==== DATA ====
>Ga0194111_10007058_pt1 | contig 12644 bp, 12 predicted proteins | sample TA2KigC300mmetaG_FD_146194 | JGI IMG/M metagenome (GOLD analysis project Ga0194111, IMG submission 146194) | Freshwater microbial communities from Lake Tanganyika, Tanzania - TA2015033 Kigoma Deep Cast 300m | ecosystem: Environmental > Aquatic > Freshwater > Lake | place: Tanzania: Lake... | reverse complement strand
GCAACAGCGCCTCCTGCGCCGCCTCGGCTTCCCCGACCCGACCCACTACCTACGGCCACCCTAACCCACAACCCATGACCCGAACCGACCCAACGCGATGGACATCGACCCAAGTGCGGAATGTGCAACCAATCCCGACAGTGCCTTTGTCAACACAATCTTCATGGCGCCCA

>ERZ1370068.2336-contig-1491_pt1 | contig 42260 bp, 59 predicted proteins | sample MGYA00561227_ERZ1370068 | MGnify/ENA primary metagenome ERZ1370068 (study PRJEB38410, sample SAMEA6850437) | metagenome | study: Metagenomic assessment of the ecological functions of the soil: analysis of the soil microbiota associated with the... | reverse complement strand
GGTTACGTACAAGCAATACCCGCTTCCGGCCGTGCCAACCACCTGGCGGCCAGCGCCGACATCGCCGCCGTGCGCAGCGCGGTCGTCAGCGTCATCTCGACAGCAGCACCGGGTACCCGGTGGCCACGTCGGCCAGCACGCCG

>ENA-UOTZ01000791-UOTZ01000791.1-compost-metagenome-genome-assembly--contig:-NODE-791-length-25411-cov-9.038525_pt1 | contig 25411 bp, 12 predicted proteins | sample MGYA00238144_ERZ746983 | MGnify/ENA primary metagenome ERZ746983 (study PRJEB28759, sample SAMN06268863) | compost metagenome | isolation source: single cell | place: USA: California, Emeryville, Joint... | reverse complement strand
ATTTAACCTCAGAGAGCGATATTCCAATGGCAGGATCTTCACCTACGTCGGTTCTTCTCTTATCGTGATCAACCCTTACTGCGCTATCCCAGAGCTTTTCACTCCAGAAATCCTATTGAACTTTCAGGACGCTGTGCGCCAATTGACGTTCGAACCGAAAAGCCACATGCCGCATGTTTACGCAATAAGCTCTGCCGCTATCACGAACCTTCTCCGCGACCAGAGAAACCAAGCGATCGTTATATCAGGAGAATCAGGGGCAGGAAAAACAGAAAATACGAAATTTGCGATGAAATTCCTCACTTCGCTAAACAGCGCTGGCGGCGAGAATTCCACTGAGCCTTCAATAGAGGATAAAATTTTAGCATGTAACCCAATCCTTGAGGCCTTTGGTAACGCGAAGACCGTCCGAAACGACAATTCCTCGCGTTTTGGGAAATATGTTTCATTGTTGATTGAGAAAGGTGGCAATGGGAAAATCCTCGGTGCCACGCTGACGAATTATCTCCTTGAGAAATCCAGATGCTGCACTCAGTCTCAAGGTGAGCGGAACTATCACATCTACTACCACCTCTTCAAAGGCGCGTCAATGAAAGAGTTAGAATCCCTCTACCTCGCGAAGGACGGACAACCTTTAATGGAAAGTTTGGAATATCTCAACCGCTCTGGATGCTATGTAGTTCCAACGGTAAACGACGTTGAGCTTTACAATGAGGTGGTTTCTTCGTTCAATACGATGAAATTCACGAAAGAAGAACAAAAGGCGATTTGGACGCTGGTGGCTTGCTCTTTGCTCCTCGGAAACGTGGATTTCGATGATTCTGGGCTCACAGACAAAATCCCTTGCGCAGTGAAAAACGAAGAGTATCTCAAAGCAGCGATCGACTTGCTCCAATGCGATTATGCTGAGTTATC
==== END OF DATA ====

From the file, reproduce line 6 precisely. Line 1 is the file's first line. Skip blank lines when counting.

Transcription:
ATTTAACCTCAGAGAGCGATATTCCAATGGCAGGATCTTCACCTACGTCGGTTCTTCTCTTATCGTGATCAACCCTTACTGCGCTATCCCAGAGCTTTTCACTCCAGAAATCCTATTGAACTTTCAGGACGCTGTGCGCCAATTGACGTTCGAACCGAAAAGCCACATGCCGCATGTTTACGCAATAAGCTCTGCCGCTATCACGAACCTTCTCCGCGACCAGAGAAACCAAGCGATCGTTATATCAGGAGAATCAGGGGCAGGAAAAACAGAAAATACGAAATTTGCGATGAAATTCCTCACTTCGCTAAACAGCGCTGGCGGCGAGAATTCCACTGAGCCTTCAATAGAGGATAAAATTTTAGCATGTAACCCAATCCTTGAGGCCTTTGGTAACGCGAAGACCGTCCGAAACGACAATTCCTCGCGTTTTGGGAAATATGTTTCATTGTTGATTGAGAAAGGTGGCAATGGGAAAATCCTCGGTGCCACGCTGACGAATTATCTCCTTGAGAAATCCAGATGCTGCACTCAGTCTCAAGGTGAGCGGAACTATCACATCTACTACCACCTCTTCAAAGGCGCGTCAATGAAAGAGTTAGAATCCCTCTACCTCGCGAAGGACGGACAACCTTTAATGGAAAGTTTGGAATATCTCAACCGCTCTGGATGCTATGTAGTTCCAACGGTAAACGACGTTGAGCTTTACAATGAGGTGGTTTCTTCGTTCAATACGATGAAATTCACGAAAGAAGAACAAAAGGCGATTTGGACGCTGGTGGCTTGCTCTTTGCTCCTCGGAAACGTGGATTTCGATGATTCTGGGCTCACAGACAAAATCCCTTGCGCAGTGAAAAACGAAGAGTATCTCAAAGCAGCGATCGACTTGCTCCAATGCGATTATGCTGAGTTATC